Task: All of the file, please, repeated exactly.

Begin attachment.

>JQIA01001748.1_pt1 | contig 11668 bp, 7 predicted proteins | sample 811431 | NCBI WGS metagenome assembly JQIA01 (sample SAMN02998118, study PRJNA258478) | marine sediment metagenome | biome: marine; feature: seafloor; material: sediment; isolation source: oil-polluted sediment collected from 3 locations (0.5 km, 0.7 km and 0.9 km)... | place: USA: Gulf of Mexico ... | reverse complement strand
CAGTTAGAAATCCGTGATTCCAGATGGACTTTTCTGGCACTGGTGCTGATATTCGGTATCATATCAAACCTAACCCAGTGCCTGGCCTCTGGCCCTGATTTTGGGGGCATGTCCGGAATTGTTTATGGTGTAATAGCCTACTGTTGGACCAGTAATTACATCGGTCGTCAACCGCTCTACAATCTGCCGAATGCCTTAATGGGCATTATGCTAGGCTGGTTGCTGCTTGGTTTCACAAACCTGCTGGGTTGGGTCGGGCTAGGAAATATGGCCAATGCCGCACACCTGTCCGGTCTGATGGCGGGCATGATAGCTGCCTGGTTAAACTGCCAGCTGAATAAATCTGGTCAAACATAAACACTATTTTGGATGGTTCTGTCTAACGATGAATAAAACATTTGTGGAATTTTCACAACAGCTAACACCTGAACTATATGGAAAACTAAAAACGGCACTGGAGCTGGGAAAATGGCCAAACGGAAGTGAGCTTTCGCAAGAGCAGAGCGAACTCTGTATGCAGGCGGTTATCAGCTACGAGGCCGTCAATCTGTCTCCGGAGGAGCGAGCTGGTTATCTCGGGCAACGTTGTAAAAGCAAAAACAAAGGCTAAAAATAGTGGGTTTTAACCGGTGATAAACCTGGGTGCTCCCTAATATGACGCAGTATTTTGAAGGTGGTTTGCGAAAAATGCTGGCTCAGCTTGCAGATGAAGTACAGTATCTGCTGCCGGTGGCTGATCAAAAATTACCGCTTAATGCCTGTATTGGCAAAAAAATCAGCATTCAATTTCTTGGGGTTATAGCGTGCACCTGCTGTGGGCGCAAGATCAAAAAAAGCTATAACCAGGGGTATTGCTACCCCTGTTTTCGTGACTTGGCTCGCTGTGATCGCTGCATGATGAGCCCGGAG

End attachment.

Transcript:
>JQIA01001748.1_pt1 | contig 11668 bp, 7 predicted proteins | sample 811431 | NCBI WGS metagenome assembly JQIA01 (sample SAMN02998118, study PRJNA258478) | marine sediment metagenome | biome: marine; feature: seafloor; material: sediment; isolation source: oil-polluted sediment collected from 3 locations (0.5 km, 0.7 km and 0.9 km)... | place: USA: Gulf of Mexico ... | reverse complement strand
CAGTTAGAAATCCGTGATTCCAGATGGACTTTTCTGGCACTGGTGCTGATATTCGGTATCATATCAAACCTAACCCAGTGCCTGGCCTCTGGCCCTGATTTTGGGGGCATGTCCGGAATTGTTTATGGTGTAATAGCCTACTGTTGGACCAGTAATTACATCGGTCGTCAACCGCTCTACAATCTGCCGAATGCCTTAATGGGCATTATGCTAGGCTGGTTGCTGCTTGGTTTCACAAACCTGCTGGGTTGGGTCGGGCTAGGAAATATGGCCAATGCCGCACACCTGTCCGGTCTGATGGCGGGCATGATAGCTGCCTGGTTAAACTGCCAGCTGAATAAATCTGGTCAAACATAAACACTATTTTGGATGGTTCTGTCTAACGATGAATAAAACATTTGTGGAATTTTCACAACAGCTAACACCTGAACTATATGGAAAACTAAAAACGGCACTGGAGCTGGGAAAATGGCCAAACGGAAGTGAGCTTTCGCAAGAGCAGAGCGAACTCTGTATGCAGGCGGTTATCAGCTACGAGGCCGTCAATCTGTCTCCGGAGGAGCGAGCTGGTTATCTCGGGCAACGTTGTAAAAGCAAAAACAAAGGCTAAAAATAGTGGGTTTTAACCGGTGATAAACCTGGGTGCTCCCTAATATGACGCAGTATTTTGAAGGTGGTTTGCGAAAAATGCTGGCTCAGCTTGCAGATGAAGTACAGTATCTGCTGCCGGTGGCTGATCAAAAATTACCGCTTAATGCCTGTATTGGCAAAAAAATCAGCATTCAATTTCTTGGGGTTATAGCGTGCACCTGCTGTGGGCGCAAGATCAAAAAAAGCTATAACCAGGGGTATTGCTACCCCTGTTTTCGTGACTTGGCTCGCTGTGATCGCTGCATGATGAGCCCGGAG